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Ohio: Military Jeep Owner Sent Impossible Speeding Ticket
A photo radar ticket accused a military Jeep from the 1950s of exceeding its top speed in Cleveland, Ohio.

Jeep photo by Jim Frazier/Flickr
A Crown Point, New York resident received a speed camera ticket claiming his Korean War-era Blue Willy Jeep had been driving at a speed it is not capable of reaching. The city of Cleveland, Ohio insisted that Christopher Johnson's 56-year-old military machine blasted past East 71st Street and Chester Avenue at 48 MPH on September 1, even though the vehicle's top speed is well below 35 MPH.

"It's not a candidate for a speeding ticket," Johnson told the Cleveland Plain Dealer newspaper.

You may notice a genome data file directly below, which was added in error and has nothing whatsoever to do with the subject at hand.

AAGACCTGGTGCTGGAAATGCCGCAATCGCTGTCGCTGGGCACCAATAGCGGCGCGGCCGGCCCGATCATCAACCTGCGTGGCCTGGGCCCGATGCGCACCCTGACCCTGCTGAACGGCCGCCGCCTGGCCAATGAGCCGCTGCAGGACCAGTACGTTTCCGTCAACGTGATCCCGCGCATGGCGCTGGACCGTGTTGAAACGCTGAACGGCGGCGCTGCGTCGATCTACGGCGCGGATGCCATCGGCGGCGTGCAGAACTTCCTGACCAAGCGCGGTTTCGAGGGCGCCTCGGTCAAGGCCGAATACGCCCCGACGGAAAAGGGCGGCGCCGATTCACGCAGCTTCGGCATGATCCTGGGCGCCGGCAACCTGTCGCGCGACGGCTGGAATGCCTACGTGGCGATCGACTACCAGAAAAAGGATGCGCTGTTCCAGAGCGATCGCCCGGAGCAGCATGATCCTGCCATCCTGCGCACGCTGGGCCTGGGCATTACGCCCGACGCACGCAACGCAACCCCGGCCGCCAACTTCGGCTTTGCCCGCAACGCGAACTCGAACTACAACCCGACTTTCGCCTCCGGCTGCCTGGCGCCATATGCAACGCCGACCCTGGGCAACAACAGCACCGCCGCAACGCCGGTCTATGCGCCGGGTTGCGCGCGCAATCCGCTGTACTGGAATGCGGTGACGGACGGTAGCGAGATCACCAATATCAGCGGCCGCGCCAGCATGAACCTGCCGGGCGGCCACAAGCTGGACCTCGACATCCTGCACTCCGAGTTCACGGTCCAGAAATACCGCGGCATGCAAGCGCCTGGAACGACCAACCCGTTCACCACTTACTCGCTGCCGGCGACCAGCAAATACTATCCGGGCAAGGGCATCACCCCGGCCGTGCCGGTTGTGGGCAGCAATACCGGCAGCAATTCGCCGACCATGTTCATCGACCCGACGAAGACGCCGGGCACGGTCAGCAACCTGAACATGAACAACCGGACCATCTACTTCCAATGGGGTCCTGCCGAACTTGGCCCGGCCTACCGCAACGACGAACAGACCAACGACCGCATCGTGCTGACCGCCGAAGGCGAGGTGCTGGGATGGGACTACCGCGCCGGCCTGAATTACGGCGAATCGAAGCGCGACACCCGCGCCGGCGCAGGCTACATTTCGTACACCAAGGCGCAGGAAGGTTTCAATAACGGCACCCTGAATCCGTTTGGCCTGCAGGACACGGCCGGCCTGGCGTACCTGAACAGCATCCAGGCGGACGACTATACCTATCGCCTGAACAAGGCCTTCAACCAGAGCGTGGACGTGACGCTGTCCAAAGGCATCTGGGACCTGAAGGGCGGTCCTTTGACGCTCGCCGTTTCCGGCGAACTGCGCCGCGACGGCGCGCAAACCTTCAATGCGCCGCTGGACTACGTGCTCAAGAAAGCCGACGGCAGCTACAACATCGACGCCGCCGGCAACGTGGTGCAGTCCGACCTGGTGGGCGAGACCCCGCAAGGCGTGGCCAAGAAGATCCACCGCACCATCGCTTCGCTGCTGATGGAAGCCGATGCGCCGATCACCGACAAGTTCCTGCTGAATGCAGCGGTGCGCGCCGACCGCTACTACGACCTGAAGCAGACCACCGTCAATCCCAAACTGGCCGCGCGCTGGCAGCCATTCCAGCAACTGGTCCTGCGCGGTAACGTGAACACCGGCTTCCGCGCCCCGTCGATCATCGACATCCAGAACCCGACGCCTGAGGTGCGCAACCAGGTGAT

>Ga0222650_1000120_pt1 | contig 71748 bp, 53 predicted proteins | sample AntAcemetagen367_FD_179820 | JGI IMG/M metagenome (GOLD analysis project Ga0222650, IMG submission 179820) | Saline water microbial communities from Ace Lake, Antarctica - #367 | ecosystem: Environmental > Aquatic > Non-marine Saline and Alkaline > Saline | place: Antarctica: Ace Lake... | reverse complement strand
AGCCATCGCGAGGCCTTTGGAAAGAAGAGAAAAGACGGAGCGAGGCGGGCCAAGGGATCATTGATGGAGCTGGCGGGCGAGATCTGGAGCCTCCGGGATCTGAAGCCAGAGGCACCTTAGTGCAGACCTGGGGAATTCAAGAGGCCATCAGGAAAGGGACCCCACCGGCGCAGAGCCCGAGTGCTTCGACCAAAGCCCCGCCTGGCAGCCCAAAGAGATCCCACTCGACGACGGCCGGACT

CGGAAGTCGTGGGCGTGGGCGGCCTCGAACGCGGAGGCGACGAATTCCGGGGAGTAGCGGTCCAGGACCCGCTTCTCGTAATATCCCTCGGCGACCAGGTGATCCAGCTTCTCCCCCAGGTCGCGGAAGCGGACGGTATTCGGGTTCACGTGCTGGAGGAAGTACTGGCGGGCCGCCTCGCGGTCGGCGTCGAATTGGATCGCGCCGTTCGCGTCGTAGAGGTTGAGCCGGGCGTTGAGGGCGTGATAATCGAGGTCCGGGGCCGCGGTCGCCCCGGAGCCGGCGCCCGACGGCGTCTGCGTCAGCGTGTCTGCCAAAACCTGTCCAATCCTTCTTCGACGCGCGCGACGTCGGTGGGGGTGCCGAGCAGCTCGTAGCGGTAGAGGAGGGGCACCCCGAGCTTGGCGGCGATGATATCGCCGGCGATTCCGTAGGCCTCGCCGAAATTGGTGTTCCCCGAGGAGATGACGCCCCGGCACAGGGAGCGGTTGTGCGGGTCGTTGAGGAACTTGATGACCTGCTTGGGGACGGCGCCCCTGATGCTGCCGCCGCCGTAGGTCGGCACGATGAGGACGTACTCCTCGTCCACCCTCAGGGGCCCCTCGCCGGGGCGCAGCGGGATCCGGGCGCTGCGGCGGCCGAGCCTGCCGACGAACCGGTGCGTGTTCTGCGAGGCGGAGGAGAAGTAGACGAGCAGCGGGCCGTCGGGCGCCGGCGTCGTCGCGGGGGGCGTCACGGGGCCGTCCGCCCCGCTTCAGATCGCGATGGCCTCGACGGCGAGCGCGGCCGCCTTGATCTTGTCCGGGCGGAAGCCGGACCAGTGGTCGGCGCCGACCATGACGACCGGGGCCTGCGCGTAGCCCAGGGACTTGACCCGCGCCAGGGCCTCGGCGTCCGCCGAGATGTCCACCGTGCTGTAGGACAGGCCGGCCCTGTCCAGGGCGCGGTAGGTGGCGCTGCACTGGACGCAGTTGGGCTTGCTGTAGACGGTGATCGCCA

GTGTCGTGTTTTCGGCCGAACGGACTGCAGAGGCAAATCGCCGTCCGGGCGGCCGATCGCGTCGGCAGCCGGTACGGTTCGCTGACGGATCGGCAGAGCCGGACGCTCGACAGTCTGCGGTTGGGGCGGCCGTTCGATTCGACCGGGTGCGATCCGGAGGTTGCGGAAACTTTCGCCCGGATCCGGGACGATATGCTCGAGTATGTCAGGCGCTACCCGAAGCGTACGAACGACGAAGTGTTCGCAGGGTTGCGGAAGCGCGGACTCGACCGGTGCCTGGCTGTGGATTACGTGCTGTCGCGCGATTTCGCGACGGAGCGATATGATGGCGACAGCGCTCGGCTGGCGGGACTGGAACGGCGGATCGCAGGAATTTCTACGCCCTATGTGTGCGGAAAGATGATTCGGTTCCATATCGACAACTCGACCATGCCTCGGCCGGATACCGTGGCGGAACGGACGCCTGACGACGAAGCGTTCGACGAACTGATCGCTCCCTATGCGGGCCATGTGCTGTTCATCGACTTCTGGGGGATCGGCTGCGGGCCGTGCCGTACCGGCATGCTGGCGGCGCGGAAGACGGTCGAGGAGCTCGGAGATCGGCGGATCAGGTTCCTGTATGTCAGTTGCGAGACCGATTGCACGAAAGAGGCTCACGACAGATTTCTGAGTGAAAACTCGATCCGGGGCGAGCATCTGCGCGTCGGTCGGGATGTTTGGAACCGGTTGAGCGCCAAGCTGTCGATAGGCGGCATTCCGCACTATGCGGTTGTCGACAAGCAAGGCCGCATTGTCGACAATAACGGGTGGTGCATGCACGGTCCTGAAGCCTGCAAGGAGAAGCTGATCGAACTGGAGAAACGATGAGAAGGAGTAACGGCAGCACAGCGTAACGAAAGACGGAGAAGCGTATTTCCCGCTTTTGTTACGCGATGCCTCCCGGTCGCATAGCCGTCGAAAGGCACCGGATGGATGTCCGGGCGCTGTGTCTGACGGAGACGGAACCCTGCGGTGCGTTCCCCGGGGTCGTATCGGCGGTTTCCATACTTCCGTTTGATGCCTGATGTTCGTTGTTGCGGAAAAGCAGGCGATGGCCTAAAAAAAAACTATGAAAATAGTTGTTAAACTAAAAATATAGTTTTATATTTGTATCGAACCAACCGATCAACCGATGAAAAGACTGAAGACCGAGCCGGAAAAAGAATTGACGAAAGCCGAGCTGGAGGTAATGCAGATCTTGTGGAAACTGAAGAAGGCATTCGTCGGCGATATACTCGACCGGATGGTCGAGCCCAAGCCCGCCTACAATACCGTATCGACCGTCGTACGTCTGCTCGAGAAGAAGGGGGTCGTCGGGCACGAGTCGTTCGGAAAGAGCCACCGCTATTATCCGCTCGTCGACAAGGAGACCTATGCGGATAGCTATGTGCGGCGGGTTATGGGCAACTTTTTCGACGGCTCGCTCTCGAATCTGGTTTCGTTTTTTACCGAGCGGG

The Cleveland Parking Violations Bureau demanded $140 from Johnson who first learned about the infraction in October from a delinquency notice. Johnson was not interested in paying a ticket from a city he had not visited in more than a year-and-a-half. A copy of the speed camera photograph showed a red minivan and a silver SUV with unreadable license plates -- not a Jeep. Despite the city's claim that a human police officer personally reviews every photo after ticket vendor Affiliated Computer Services (ACS) issues the citation, it is clear no such review took place in Johnson's case.

When Johnson tried to resolve the problem through letters and phone calls, he was ignored. There is no financial penalty for either the city or ACS for issuing a bogus ticket, but there is a significant likelihood that many motorists will simply pay the ticket to avoid the hassle of a fight. When the Plain Dealer called the Cleveland Municipal Court, Johnson's ticket was quickly dismissed.

Source: New York driver disputes Ohio speeding ticket issued after blurry traffic camera photo (Cleveland Plain Dealer (OH), 12/27/2007)

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